With the exception of the education question previously mentioned, virtually none of the politically correct issues of today were discussed by the politicians or media of the time. Let us examine them one by one. Homosexual activity between adult males was still illegal. The Wolfenden Report of a few years earlier had recommended decriminalisation for men aged over 21, but the Conservative government refused to act on the recommendation fearing a backlash from the public. Juries, consisting of ordinary people, were happy to send men to prison for this offence. Indeed there was considerable public distaste for this activity, many fearing that the nation's youth would be corrupted if there was any relaxation of the sanctions against this kind of 'unnatural vice'. Nobody thought to ask why only men, and not women, should be subject to these criminal sanctions. Needless to say the supposed evils of 'homophobia', 'transphobia', or the promotion of same sex marriage, were beyond the imagination of anyone living at the time.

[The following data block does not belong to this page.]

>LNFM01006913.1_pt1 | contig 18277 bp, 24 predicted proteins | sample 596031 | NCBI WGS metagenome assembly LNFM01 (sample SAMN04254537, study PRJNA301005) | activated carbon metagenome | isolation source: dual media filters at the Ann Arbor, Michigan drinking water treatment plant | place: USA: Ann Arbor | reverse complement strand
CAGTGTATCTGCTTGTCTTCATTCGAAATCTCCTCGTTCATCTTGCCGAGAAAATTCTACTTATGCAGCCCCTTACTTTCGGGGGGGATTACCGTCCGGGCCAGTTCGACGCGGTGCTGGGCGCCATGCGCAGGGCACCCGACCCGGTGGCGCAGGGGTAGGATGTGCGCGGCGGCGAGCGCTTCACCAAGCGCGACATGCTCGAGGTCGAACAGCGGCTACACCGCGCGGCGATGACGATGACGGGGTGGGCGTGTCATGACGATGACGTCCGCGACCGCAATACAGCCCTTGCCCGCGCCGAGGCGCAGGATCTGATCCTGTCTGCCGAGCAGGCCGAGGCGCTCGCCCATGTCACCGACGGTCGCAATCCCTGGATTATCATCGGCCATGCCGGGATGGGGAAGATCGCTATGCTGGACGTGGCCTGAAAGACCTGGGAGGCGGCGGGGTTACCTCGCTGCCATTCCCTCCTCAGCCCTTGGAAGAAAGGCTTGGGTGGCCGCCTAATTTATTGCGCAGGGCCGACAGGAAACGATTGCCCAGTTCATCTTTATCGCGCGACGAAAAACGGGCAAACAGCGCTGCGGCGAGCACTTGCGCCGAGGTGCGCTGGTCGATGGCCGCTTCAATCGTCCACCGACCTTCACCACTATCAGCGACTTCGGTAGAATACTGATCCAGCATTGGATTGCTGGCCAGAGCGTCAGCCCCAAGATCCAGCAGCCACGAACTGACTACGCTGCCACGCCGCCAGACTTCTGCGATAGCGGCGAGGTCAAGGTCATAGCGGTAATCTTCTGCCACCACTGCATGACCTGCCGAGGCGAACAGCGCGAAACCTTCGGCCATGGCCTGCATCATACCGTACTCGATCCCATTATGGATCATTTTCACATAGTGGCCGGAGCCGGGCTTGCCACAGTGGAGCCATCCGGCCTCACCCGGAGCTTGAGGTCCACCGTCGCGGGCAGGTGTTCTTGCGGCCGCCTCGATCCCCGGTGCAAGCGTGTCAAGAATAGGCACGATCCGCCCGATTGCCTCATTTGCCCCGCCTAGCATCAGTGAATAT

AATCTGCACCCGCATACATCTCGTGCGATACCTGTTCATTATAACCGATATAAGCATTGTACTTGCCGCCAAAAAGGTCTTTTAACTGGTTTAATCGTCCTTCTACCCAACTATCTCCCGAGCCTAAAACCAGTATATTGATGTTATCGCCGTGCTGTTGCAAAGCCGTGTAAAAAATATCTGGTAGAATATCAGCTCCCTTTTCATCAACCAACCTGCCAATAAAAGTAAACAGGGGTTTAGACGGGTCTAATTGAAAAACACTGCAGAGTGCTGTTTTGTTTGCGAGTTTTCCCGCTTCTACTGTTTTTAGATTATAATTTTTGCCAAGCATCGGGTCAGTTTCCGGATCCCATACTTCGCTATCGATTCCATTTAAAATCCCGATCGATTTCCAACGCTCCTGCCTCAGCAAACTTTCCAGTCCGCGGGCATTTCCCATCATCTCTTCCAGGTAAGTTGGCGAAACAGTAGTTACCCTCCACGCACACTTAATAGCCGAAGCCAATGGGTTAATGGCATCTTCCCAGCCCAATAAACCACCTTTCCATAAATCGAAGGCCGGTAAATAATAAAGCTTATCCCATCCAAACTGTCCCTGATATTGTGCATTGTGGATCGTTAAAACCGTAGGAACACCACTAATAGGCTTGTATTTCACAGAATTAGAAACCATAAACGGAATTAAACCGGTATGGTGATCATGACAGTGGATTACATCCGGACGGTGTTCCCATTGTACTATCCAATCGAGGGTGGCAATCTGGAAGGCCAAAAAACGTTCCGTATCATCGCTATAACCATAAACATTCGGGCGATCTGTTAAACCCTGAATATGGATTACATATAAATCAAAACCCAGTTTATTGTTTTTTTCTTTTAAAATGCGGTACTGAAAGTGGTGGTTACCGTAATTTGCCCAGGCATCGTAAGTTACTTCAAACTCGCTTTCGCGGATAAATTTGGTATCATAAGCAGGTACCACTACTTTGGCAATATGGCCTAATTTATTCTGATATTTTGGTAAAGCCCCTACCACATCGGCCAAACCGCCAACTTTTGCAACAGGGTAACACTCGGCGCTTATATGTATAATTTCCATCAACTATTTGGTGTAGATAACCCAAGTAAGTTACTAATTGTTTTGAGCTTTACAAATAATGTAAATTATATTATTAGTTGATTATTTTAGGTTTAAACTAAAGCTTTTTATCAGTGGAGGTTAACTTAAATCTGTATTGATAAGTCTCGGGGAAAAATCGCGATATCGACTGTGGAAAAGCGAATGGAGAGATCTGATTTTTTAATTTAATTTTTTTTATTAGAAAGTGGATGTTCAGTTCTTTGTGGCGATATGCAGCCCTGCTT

On the question of sexuality more generally Britain of that time was fairly uptight and repressed. Both pre-marital and extra-marital sex were condemned, indeed any open reference to sex in the media was discouraged. However, there were some tentative signs of a relaxation of this taboo. The Lady Chatterley's Lover obscenity trial had resulted in a spectacular own goal by the prosecution. As a result millions of British people experienced the frisson of seeing some naughty four letter words in print for the first time. Since the start of the sixties some critically acclaimed British films had begun to explore sexuality in a bolder way than hitherto. Saturday Night & Sunday Morning examined the relationship between the working class hero and a married woman, A Taste of Honey portrayed an unmarried mother and an inter-racial sexual liaison, and Victim highlighted the plight of homosexual men subject to blackmail. The cinema was more adventurous than television in this respect, the only programme that might in any way be described as arousing was the annual Miss World beauty contest which regularly attracted record viewing figures during the sixties, with its slightly more generous than usual display of attractive female flesh. There was no talk then of the 'objectification' of the contestants or any comparisons with a cattle market. With the exception of some religious prudes nobody at that time considered it in any way unusual for men to be attracted to feminine beauty, or for women to exploit their attractiveness. Pornography (if it can be so called) at the time was very mild comprising nothing more than photos of young attractive topless women.